Growing up I probably watching The Clash of the Titans a dozen times, if not more. I loved Greek mythology. I loved Athena’s owl and the witches and Medusa and Caliban. I loved the entire thing. Then, in 2010, they decided to remake the film because Hollywood simply cannot leave well-enough alone. Out of loyalty (and the knowledge they would screw it up) I avoided it. But after recent assurances that it wasn’t ‘as bad as you’d think’ I decided to give it a go. Yes, years after the remake, but still.
The original Clash of the Titans had what now seems like the entire cast of the Royal Shakespeare Company. It was written by Beverly Cross (Dame Maggie Smith’s late husband), which explains her involvement. Perhaps she brought everyone else with her. Whatever, I hope they all got second homes out of standing around in togas for five days of filming.
Speaking of togas–in the remake, the gods and goddesses are arrayed in clothes befitting their station. Which means Zeus (Liam Neeson) is wearing blindingly bright battle armour. If a toga was good enough for Sir Laurence Olivier I dare say it’s good enough for Mister I’ll-Kill-You-With-My-Fists. Gods and goddesses were generally depicted in togas carrying their assigned prop, but the costume designers weren’t having any of that. So we also get Voldemort playing Hades (perfect) but looking like Dracula.
Liberace would be jealous of this man’s entrance-making skills, though.
He even does a sort of Dementor’s kiss evil-power-transfer with Calibos at one point.
Which brings me to the characters. In the original I loved Calibos/Caliban. Here is a comparison between the two:
1981 (L); 2010 (R)
Not to be snide, but the original one looks like someone cursed by the gods (which is what happened). The second one just looks like he’s had a run in with a flaming machete. Or a first-semester special effects make-up student.
Then there was Medusa. Medusa was fantastic! I avoided the remake because I thought they’d CG Athena’s owl and I would have to burn the cinema down, but I wanted to see it to see the wonders they could accomplish with Medusa’s hair.
There she iiiiiis, Miss Americaaaaa… Anciiieeent Greeeeece
All of the characters had the builder’s in between the original and the remake–in the original our lady of the serpent-hair was living in the Chamber of Secrets–but in the interim she had apparently been playing loads of video games and asked to have her rooms in the Underworld made to look like those. There are fallen columns and lava and the whole deal.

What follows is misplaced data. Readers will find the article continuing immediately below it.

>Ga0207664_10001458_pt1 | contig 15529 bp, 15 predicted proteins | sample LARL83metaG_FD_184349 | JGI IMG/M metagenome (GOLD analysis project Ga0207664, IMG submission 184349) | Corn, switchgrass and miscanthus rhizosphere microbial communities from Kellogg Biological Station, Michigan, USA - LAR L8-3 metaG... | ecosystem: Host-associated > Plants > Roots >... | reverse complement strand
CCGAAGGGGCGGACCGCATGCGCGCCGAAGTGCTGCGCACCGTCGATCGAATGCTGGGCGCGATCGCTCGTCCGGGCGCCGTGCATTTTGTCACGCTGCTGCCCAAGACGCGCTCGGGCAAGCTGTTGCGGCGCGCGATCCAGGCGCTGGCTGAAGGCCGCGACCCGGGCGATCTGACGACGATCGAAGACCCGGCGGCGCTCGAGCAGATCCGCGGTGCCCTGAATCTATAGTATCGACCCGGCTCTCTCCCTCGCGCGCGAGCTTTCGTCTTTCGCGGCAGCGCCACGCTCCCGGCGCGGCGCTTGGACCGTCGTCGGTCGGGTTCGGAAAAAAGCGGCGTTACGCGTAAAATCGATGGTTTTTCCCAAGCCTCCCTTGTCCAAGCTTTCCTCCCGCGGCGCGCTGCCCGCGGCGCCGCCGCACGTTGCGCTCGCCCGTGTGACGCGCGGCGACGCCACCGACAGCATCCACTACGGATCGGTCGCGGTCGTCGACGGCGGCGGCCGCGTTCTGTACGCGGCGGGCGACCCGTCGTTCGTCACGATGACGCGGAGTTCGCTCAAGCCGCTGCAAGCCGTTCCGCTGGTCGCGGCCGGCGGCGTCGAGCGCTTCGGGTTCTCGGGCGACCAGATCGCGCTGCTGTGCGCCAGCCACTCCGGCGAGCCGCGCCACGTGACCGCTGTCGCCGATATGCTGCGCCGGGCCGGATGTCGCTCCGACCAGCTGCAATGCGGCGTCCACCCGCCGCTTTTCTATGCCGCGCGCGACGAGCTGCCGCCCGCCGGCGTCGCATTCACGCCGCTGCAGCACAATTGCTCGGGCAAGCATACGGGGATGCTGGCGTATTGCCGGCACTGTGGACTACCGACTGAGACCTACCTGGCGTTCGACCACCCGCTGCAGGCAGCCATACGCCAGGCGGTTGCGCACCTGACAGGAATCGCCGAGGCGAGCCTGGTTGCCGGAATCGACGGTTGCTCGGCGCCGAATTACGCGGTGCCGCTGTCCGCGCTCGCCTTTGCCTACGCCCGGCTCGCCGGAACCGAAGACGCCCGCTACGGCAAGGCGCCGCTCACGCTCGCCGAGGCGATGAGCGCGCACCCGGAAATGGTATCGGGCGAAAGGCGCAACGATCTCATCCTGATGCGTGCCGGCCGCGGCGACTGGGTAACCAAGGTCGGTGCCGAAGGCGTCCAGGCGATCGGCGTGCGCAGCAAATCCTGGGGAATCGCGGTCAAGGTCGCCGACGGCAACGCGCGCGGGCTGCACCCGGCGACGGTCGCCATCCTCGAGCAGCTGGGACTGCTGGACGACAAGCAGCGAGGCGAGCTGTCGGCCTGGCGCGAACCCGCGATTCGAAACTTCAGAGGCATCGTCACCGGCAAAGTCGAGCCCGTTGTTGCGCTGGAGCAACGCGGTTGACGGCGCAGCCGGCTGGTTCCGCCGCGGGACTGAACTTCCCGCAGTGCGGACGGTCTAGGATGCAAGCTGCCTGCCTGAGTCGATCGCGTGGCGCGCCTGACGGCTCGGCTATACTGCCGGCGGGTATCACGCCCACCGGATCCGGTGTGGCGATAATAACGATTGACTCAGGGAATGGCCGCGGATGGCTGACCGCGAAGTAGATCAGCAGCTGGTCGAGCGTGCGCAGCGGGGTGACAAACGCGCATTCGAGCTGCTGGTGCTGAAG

Don’t mess with a woman whose very *hair* has attitude.
After Medusa, my favourite characters were the Stygian witches. Their eyes were clearly just sort of prostheticed down. I felt badly for the actresses, as they couldn’t see.
Whereas the remake make-up just…
I felt badly for my stomach, as it had nowhere to run to, nowhere to hide.
So, this epic adventure, which involves lots of English people ordering around (or being rescued by) one buff American, culminates in the infamous ‘Release the Kraken!’ line, which is supposed to be a fearsome Titan. A Kraken is supposed to look like a giant squid.
I don’t think the Kraken was related to the Creature from the Black Lagoon.
I don’t know how many squids you’ve seen…
This is more like it. Though I’m not sure where the legs came from.
Story-wise it is what it is. Neither film is true to the original myth of Perseus , though the first one is closer in that Hades isn’t involved. But, seriously, Hades’ ridiculous entrances (really, the man CANNOT just walk into a room) are worth watching the film.
As expected the effects are larger, though the claymation of the first one will always hold a special place in my heart if only because I saw them when I was young. The scorpion-fighting scene… nope. Nope nope nope.
And now we need to have a conversation about something. See that person in the foreground in the above photo? That’s a Djinn. Djinn have exactly nothing to do with Greek mythology. They’re from Middle Eastern mythology. And this Djinn not only doesn’t speak the same language of our heroes, but it turns out he’s a suicide bomber . But in a good way! So that makes it all right! What? No. Did someone think, ‘Well, they’re in the desert and the Middle East has lots of sand so…’ and then the obvious connections were made.
But in a good way! So that makes it all right!
I honestly have no idea how to segue out of that, so I’ll just say one of the other characters is played by Mads Mikkelsen, who plays Hannibal. But they gave him long hair, which makes him look like The Rock.
I could show you a picture of his face, but this one is better. You’re welcome.
It’s changed the way I watch Hannibal, that’s for certain.
Now that I’ve recovered from the Djinn debacle I can say that for the remake the filmmakers did bother to find some darkER people to play the Greeks than the first film, though I’ve been to Greece and… well, they might have tried harder.
If you’re younger and haven’t seen the first one already you should definitely see it, but it’s going to come off as very campy and the effects will be laughable. Just go with it. It’s a classic. I admit my prejudice when I say that one is 5/5
I know I’ve given the remake a difficult time, but I would recommend it–it was fun enough if you turn off your brain and don’t get too distracted by the disregard for the myth. 4/5
There’s a sequel to the remake entitled Wrath of the Titans, but this review has gone on long enough. I’ll give it a 4/5 and say that after you’ve fought the embodiment of a volcano you really should be a bit dirtier.
ps. I needn’t have worried about Athena’s owl; they way they handled it was my favourite part aside from Ralph Fiennes’ entrances.
Bubo is sceptical, but I promise it’s true.